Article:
The parking plan will include studies of both on-street and lot parking. Gupta noted parking is always a contentious issue. In fact, it already was at the CAC meeting, as member Lauren Ockene of JP Bikes and Bikes Not Bombs noted the dynamic between parking spaces and encouraging people to drive rather than use alternative means of transportation.

CAC member Michael Halle of the JP Traffic and Parking Committee asked for some of the parking studies to be done much sooner so that they can be the basis of planning. He suggested some small-scale parking experiments could be tried during the planning to see whether they work. Gupta seemed dubious but said the city could consider it.

One item the city definitely will do, Gupta said, is make sure the lane markings on the street include room for bicycles, possibly including an actual bike lane. “Accommodation of bicycles is a key piece,” he said.

There some major X-factors that could affect the streetscape well before the BRA/BTD plan is done. They include large-scale redevelopments in Jackson Square and the former Blessed Sacrament Church site in Hyde Square, and the MBTA’s Route 39 bus stop improvements.

MBTA Project Director Erik Scheier spoke to the CAC about the Route 39 plan, which appears likely to include extended sidewalks built at some bus stops on Centre. The Route 39 plan has its own citizens advisory group, three members of which are also on the Centre/South CAC.

Gupta called the Route 39 plans “a bit of a chicken-and-egg problem” for Centre/South planning, but noted the MBTA and the city will work in close collaboration on both.

As for Blessed Sacrament and Jackson Square, Gupta said the city may push some of the Centre/South CAC’s ideas on the developers even before they are part of a formal plan. A main partner in both redevelopments is the Jamaica Plain Neighborhood Development Corporation (JPNDC), which has a member on the CAC.

The city will also share Centre/South information with another city CAC reviewing the Jackson Square redevelopment, Gupta said.

The Jackson Square CAC recently ran into controversy for banning the media from its meetings. [See related article.] That ban was the subject of some joking at the Centre/South CAC meeting, which featured an unusual amount of assurances from city officials that the process will be totally public.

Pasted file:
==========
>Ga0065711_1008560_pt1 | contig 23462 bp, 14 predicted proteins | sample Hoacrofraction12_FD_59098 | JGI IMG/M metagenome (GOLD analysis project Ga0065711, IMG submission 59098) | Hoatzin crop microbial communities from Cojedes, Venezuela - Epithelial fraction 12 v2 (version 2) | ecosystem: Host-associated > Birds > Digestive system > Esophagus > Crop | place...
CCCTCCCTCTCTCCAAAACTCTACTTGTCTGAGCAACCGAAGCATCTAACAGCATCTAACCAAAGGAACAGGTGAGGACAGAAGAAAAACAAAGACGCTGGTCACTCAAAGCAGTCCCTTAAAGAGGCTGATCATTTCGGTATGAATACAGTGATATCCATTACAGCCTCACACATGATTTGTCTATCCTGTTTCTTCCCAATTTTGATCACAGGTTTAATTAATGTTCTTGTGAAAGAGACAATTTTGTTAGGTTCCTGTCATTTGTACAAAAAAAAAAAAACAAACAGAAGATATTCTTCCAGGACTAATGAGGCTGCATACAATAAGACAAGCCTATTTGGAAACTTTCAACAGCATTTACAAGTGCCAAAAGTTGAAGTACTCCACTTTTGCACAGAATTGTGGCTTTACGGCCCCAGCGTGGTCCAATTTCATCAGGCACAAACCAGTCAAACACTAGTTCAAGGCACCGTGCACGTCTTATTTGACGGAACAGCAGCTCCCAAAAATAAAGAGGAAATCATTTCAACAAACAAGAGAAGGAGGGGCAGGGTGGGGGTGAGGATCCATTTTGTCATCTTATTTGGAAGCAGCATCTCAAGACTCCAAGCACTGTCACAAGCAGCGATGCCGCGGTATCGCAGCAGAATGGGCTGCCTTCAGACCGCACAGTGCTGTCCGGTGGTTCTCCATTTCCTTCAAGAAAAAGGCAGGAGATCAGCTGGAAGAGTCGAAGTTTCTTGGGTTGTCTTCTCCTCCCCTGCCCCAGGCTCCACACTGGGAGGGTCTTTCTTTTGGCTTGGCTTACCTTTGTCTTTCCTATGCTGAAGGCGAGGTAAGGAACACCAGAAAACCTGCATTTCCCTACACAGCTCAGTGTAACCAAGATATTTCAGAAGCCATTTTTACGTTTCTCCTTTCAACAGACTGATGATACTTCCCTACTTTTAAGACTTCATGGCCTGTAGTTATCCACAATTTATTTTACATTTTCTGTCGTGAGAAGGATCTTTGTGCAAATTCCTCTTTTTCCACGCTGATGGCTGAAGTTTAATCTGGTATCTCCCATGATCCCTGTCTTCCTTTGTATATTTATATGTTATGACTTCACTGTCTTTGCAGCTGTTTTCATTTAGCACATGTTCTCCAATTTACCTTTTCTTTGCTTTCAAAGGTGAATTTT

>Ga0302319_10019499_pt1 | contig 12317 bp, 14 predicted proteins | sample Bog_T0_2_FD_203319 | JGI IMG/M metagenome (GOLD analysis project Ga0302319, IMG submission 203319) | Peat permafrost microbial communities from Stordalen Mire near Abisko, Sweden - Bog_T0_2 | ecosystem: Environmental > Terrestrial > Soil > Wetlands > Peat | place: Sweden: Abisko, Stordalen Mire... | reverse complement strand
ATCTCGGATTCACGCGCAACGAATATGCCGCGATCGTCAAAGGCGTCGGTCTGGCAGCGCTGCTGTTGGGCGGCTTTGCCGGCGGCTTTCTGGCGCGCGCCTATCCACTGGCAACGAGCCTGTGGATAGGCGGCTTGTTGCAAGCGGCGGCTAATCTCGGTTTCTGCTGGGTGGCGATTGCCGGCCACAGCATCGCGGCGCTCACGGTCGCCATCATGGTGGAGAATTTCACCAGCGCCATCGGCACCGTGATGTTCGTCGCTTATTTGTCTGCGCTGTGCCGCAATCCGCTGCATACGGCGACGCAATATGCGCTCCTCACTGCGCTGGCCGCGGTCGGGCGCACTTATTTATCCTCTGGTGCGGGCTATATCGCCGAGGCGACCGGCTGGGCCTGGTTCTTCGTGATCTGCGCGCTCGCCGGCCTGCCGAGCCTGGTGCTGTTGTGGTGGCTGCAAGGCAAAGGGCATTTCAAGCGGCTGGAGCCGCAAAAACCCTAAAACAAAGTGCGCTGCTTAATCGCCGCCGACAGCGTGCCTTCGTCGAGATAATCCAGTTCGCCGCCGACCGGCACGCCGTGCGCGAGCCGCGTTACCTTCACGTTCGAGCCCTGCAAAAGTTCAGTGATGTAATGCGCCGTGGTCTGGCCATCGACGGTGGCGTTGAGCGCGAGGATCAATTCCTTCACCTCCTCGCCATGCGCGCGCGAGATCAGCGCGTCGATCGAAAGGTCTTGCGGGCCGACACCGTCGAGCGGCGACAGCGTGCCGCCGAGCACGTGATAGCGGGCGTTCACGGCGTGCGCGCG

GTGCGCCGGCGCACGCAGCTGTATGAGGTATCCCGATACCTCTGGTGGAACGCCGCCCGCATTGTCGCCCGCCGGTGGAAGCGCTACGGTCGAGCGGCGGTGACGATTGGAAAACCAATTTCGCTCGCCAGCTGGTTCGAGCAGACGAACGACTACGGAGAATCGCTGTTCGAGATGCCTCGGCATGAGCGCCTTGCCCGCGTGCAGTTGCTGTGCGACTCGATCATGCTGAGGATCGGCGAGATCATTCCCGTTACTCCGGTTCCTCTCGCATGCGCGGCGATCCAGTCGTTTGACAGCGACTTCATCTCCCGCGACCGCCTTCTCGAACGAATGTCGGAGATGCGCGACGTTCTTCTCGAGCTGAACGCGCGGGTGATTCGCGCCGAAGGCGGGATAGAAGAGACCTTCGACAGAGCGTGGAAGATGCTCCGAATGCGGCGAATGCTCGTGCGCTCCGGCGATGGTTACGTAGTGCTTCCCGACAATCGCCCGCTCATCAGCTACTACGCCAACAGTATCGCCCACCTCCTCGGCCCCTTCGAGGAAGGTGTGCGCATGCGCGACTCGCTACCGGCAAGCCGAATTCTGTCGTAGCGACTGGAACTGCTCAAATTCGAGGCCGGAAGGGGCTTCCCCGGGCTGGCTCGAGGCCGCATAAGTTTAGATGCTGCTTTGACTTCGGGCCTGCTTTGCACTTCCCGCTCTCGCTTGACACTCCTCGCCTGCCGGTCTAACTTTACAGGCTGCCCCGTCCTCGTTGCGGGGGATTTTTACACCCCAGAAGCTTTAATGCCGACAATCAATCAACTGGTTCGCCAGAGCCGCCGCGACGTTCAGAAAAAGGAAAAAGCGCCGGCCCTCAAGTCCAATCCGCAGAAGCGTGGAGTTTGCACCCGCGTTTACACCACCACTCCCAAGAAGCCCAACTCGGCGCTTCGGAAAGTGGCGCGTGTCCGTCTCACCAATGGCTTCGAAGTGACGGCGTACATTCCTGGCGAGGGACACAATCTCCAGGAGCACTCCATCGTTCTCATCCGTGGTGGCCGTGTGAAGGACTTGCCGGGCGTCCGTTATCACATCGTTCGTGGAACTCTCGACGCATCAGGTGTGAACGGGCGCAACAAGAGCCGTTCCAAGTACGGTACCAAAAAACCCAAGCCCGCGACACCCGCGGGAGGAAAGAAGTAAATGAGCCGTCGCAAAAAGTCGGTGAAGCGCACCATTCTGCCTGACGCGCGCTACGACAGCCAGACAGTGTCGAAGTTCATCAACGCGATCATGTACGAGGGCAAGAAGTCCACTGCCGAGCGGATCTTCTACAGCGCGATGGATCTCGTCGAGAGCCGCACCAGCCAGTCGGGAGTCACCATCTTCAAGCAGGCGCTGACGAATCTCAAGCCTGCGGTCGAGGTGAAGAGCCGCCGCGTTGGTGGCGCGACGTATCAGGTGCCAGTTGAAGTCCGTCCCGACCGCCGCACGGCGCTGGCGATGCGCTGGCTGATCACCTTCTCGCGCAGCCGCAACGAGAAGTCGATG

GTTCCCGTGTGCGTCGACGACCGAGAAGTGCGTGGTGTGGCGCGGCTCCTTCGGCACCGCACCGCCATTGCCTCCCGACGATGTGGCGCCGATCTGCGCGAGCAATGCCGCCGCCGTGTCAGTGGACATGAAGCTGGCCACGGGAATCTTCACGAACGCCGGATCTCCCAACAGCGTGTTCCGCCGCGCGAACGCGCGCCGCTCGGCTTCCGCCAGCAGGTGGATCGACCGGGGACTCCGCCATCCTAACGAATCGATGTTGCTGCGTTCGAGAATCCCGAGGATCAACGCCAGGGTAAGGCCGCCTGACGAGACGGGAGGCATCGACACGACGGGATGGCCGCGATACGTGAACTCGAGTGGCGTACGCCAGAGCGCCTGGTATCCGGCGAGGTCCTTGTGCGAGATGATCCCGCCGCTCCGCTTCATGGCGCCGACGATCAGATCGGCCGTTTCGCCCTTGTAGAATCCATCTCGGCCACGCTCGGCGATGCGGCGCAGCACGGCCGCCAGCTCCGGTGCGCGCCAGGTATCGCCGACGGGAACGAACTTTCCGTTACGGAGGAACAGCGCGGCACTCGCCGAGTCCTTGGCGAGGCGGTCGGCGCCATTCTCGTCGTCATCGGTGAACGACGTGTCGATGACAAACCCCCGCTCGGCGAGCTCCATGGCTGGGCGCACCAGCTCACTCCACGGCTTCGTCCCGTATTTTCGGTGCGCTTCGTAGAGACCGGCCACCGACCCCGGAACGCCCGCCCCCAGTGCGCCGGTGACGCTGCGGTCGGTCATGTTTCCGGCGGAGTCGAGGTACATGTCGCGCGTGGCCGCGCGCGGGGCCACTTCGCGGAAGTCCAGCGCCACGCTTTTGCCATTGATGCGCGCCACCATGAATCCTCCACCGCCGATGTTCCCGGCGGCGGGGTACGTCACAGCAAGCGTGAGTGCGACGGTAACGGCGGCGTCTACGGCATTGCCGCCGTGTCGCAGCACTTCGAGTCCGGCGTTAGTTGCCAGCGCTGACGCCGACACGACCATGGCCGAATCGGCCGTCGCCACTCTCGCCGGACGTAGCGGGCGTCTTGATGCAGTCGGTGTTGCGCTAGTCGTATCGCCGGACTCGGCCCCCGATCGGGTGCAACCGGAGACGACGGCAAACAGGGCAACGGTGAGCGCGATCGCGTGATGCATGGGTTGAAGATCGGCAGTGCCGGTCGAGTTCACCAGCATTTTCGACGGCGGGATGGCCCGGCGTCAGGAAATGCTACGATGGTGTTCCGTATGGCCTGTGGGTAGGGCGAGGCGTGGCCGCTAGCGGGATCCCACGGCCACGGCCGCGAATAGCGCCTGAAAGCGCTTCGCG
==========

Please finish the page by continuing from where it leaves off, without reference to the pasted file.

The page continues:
“It’s a public process. Nothing is secret,” Gupta said at one point. Besides regular CAC meetings, the city will hold some large-scale community meetings to report the planning progress. While the debut meeting was public, the Gazette did not receive notice about it until two days beforehand.

The Centre/South CAC members include: Patricia Barry (South Street housing development); Samantha Brea (Hyde Square Task Force); Michael Epp (JP Centre/South Main Streets); Charles Fiore (South Street business owner); Halle; Mary Hannon (Asticou/Martinwood/South Street Neighborhood Association); John Iappini (Jamaica Pond Association); Carlos Icaza (Jamaica Plain Business and Professional Association); Kathy Kottaridis (Forest Hills resident); Jennifer Mehigan (Hyde/Jackson resident); Ockene; Damaris Pimentel (Hyde/Jackson Main Streets); Michael Reiskind (Jamaica Plain Neighborhood Council); Martha Rizzoli (JP resident); Sylvia Toruna (JPNDC); and David Worrell (Bromley-Heath Tenant Management Corporation).

Official representation aside, several members bring additional expertise to the table. Epp is also a professional urban planner; Hannon is a real estate agent; Kottaridis is head of Historic Boston Incorporated; and Mehigan is the spokesperson for Boston Emergency Medical Services.

For more information about the Dorchester Avenue redesign, see www.cityofboston.gov/bra/dotav/dotavhome.asp.